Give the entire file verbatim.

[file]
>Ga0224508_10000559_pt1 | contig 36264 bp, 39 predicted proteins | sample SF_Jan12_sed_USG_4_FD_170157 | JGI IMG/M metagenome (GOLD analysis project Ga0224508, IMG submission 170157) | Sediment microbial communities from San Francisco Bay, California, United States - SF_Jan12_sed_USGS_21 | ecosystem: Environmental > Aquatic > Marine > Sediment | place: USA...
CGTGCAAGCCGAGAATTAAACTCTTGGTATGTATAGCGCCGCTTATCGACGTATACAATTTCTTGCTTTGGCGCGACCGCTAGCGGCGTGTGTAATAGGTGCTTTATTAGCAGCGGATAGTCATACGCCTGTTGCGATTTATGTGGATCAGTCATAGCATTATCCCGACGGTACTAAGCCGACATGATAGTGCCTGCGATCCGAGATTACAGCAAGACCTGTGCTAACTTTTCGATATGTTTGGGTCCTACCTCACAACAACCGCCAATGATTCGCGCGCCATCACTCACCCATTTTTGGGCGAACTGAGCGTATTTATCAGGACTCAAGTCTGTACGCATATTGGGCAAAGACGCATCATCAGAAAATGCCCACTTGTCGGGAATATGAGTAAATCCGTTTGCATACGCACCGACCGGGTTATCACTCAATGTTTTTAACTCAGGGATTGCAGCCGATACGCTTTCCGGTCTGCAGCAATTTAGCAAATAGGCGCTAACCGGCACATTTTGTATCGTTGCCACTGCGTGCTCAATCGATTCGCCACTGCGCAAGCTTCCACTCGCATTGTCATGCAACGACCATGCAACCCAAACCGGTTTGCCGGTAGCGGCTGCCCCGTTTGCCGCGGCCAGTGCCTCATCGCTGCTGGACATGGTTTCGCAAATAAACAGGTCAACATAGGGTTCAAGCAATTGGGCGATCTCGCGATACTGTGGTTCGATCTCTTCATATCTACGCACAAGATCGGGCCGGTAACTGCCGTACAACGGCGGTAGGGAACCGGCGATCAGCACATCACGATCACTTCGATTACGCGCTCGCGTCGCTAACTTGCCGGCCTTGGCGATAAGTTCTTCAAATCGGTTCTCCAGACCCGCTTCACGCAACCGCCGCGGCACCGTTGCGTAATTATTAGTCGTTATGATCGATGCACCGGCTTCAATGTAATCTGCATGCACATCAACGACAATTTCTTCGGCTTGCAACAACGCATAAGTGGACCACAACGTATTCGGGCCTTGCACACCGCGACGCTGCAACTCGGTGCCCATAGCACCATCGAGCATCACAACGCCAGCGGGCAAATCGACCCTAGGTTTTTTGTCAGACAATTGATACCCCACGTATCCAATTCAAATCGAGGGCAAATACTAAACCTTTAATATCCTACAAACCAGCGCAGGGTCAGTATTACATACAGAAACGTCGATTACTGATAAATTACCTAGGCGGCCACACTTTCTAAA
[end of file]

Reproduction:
>Ga0224508_10000559_pt1 | contig 36264 bp, 39 predicted proteins | sample SF_Jan12_sed_USG_4_FD_170157 | JGI IMG/M metagenome (GOLD analysis project Ga0224508, IMG submission 170157) | Sediment microbial communities from San Francisco Bay, California, United States - SF_Jan12_sed_USGS_21 | ecosystem: Environmental > Aquatic > Marine > Sediment | place: USA...
CGTGCAAGCCGAGAATTAAACTCTTGGTATGTATAGCGCCGCTTATCGACGTATACAATTTCTTGCTTTGGCGCGACCGCTAGCGGCGTGTGTAATAGGTGCTTTATTAGCAGCGGATAGTCATACGCCTGTTGCGATTTATGTGGATCAGTCATAGCATTATCCCGACGGTACTAAGCCGACATGATAGTGCCTGCGATCCGAGATTACAGCAAGACCTGTGCTAACTTTTCGATATGTTTGGGTCCTACCTCACAACAACCGCCAATGATTCGCGCGCCATCACTCACCCATTTTTGGGCGAACTGAGCGTATTTATCAGGACTCAAGTCTGTACGCATATTGGGCAAAGACGCATCATCAGAAAATGCCCACTTGTCGGGAATATGAGTAAATCCGTTTGCATACGCACCGACCGGGTTATCACTCAATGTTTTTAACTCAGGGATTGCAGCCGATACGCTTTCCGGTCTGCAGCAATTTAGCAAATAGGCGCTAACCGGCACATTTTGTATCGTTGCCACTGCGTGCTCAATCGATTCGCCACTGCGCAAGCTTCCACTCGCATTGTCATGCAACGACCATGCAACCCAAACCGGTTTGCCGGTAGCGGCTGCCCCGTTTGCCGCGGCCAGTGCCTCATCGCTGCTGGACATGGTTTCGCAAATAAACAGGTCAACATAGGGTTCAAGCAATTGGGCGATCTCGCGATACTGTGGTTCGATCTCTTCATATCTACGCACAAGATCGGGCCGGTAACTGCCGTACAACGGCGGTAGGGAACCGGCGATCAGCACATCACGATCACTTCGATTACGCGCTCGCGTCGCTAACTTGCCGGCCTTGGCGATAAGTTCTTCAAATCGGTTCTCCAGACCCGCTTCACGCAACCGCCGCGGCACCGTTGCGTAATTATTAGTCGTTATGATCGATGCACCGGCTTCAATGTAATCTGCATGCACATCAACGACAATTTCTTCGGCTTGCAACAACGCATAAGTGGACCACAACGTATTCGGGCCTTGCACACCGCGACGCTGCAACTCGGTGCCCATAGCACCATCGAGCATCACAACGCCAGCGGGCAAATCGACCCTAGGTTTTTTGTCAGACAATTGATACCCCACGTATCCAATTCAAATCGAGGGCAAATACTAAACCTTTAATATCCTACAAACCAGCGCAGGGTCAGTATTACATACAGAAACGTCGATTACTGATAAATTACCTAGGCGGCCACACTTTCTAAA